The Creator Of The Slang Dictionary Debby Saharga Talks About The Importance Of Alternatives In Language
Debby Sahertian (Instagram / @ debbysahertian54)

JAKARTA - The word "Anjay" is being debated. The National Commission for Child Protection (Komnas PA) calls "Anjay" a form of bullying that has the potential to be criminal for its users. Debby Sah Understanding, an actress who is also the creator of the "slang" dictionary, responded to this polemic.

There is a wrong understanding, said Debby in response to Komnas PA's response to the word "anjay". "Anjay, in alternative relationships, for 'wow' or 'cool'. In slang it is the same as 'cucok'," said Debby, contacted by VOI, Monday, August 31.

"The intonation in just saying it is impressive. It should not be translated literally. So complicated," he added.

Debby also highlighted how the slang he calls part of an alternative language. Literally, alternative languages can be categorized as informal languages or informal languages.

"Whatever the form, the initial emergence of alternative languages is usually a 'secret' language within a community," he said.

"If the secret language is liked by the social community, it can eventually be taken over by young people who take advantage of the alternative language to 'break the ice' in their interactions. Let the ink (not) be stiff. So it is flexible," added Debby.

Alternative languages are also necessary

Alternative language as a way for a community to interact is also reflected in the birth of the legendary swear word: "jancuk". As we have discussed in the article "Tracing the Origins of the Word Jancuk". In history, "jancuk comes from the name of a Dutch artist, Jan Cox. He is a famous painter in the Land of the Windmills.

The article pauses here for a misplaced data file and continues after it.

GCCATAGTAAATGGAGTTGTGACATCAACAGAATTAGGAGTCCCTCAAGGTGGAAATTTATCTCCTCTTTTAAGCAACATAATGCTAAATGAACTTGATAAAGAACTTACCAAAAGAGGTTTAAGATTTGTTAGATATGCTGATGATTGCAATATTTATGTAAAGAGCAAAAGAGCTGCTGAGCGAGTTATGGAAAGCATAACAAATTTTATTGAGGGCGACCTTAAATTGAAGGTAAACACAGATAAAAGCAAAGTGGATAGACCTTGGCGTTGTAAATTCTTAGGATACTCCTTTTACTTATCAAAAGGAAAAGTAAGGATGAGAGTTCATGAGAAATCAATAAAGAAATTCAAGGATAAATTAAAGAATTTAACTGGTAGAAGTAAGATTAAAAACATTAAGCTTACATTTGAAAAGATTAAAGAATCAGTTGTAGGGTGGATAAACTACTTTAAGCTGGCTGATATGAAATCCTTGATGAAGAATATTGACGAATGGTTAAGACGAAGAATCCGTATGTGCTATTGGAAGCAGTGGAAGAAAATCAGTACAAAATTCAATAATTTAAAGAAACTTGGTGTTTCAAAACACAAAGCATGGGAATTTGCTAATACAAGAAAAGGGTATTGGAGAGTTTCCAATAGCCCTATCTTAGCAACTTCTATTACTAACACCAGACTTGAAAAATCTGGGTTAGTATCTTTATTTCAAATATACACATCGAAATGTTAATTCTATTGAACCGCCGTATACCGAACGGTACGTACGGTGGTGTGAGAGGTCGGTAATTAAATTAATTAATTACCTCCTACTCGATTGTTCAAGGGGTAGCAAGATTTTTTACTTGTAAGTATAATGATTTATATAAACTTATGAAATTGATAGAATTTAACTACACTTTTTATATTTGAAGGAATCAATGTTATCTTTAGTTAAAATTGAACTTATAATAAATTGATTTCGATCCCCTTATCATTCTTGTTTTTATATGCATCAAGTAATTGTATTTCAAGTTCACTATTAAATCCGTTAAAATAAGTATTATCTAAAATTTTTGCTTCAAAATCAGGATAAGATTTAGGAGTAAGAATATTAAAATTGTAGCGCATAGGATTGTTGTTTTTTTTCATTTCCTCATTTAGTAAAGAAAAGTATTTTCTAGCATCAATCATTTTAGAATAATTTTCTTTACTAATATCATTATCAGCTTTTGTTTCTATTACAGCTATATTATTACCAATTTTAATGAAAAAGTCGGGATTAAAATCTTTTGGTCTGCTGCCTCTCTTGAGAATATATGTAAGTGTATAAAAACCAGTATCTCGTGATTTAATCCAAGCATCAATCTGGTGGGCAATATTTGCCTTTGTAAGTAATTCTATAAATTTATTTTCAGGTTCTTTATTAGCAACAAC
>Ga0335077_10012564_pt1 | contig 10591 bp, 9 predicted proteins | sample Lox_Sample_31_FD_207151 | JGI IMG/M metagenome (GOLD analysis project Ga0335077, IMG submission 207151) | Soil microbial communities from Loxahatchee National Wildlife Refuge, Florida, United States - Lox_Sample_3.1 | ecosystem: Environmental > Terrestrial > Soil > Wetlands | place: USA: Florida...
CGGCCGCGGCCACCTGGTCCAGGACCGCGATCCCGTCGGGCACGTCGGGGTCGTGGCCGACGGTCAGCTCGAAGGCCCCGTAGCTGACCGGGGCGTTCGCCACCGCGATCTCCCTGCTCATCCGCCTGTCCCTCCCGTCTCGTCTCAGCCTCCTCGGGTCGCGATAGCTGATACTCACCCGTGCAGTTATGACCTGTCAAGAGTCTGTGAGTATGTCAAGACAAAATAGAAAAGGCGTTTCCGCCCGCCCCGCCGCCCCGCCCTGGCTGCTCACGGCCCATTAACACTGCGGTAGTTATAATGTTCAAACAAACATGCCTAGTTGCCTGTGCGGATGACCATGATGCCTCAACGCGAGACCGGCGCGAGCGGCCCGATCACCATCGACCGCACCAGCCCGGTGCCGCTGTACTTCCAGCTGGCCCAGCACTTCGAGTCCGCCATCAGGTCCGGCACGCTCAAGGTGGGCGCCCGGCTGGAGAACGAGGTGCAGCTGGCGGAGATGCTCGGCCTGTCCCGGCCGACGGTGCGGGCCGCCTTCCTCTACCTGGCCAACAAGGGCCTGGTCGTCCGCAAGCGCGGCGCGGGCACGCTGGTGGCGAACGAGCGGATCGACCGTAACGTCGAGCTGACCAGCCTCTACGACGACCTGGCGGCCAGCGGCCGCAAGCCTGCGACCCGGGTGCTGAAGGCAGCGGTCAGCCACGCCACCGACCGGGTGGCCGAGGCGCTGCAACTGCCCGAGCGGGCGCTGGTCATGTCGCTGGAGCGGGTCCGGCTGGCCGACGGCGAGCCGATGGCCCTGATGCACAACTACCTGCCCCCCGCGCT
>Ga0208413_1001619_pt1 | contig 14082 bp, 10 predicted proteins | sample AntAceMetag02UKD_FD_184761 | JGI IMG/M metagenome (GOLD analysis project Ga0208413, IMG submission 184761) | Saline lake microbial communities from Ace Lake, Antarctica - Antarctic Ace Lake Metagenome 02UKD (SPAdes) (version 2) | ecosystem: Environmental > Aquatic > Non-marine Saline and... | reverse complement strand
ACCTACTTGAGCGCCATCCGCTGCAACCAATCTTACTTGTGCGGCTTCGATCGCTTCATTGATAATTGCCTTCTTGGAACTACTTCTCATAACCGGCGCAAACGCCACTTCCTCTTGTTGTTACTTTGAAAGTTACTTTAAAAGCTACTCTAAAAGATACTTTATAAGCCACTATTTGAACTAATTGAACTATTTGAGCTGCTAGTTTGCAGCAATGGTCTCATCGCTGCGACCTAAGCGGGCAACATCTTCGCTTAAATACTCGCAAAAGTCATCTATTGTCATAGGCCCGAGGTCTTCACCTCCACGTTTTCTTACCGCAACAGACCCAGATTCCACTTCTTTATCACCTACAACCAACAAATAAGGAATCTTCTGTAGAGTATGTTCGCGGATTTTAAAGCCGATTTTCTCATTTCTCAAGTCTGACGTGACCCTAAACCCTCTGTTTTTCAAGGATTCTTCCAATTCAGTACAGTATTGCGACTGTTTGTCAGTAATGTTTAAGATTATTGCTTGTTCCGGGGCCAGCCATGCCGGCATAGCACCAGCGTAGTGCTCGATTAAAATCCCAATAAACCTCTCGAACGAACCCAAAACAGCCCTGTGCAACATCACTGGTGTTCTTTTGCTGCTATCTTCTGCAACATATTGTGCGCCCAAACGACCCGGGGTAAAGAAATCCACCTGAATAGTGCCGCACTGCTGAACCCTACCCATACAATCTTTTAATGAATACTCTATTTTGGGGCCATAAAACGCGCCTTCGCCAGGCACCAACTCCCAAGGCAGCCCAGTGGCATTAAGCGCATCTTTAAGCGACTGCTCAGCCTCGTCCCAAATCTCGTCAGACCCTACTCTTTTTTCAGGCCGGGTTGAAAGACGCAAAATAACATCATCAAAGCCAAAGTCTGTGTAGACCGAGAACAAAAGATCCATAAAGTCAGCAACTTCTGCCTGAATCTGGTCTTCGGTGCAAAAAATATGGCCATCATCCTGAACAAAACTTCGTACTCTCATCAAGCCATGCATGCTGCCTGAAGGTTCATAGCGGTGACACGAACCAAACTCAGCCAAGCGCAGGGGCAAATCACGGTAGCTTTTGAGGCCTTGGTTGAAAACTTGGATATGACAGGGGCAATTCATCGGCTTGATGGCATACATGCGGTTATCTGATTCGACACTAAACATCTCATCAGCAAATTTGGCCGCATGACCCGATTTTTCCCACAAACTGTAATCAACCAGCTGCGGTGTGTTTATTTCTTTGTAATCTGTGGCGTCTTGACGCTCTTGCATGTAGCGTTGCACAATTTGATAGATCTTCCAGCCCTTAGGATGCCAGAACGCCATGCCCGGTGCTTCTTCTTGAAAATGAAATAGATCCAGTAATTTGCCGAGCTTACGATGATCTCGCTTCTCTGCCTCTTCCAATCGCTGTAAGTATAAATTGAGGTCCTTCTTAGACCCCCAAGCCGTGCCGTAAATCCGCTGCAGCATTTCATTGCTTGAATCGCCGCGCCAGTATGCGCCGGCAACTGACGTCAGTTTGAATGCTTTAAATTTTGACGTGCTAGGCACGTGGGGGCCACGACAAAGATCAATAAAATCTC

However, Jan Cox was never actually related to any events in Indonesia. He never even came to the archipelago. Then, how did his name come from one of the most popular curses in Indonesia?

During the colonial era, the Dutch troops came to Surabaya to disarm the Japanese soldiers driving tanks. One of the tanks they own reads "Jan Cox". The tank was an M3A3 Stuart type made in the United States (US) which became the inventory of the Dutch army.

Writing the name of something or someone as the naming of objects such as tanks or planes by soldiers during World War II became commonplace at that time. As the main tool of the foreign defense system, the "Jan Cox" tank became an object of hatred by the Indonesian People's Security Army (TKR), especially residents in East Java.

If this tank got close, everyone would be calling out for caution, like "watch out for Jan Cox!" The resentment of the residents of East Java at the attack was the reason "Jan Cox" was absorbed into "jancuk" curses.

The use of Indonesian is clearly important. However, alternative languages also need to be preserved. Debby said, alternative languages can be a 'potion' for warming the social atmosphere. In today's social context, this is clearly necessary.

"Another function, alternative languages are used as 'spoken' language which is flexible in socializing or socializing," said Debby.

Apart from the controversy over the expression "anjay" or "jancuk" and various other diction, Debby reveals why it is important to preserve alternative languages? He said, "When I made a slang dictionary, I only had one goal, which was to document all the vocabulary circulating in the community."

Another thing that is clear is that language is an ever-evolving thing. And shutting down from development is not a wise choice. "There will be new alternative language trends. With the slang dictionary, there will be at least a track record of ever circulating this slang alternative language in our social society," said Debby.

The English, Chinese, Japanese, Arabic, French, and Spanish versions are automatically generated by the system. So there may still be inaccuracies in translating, please always see Indonesian as our main language. (system supported by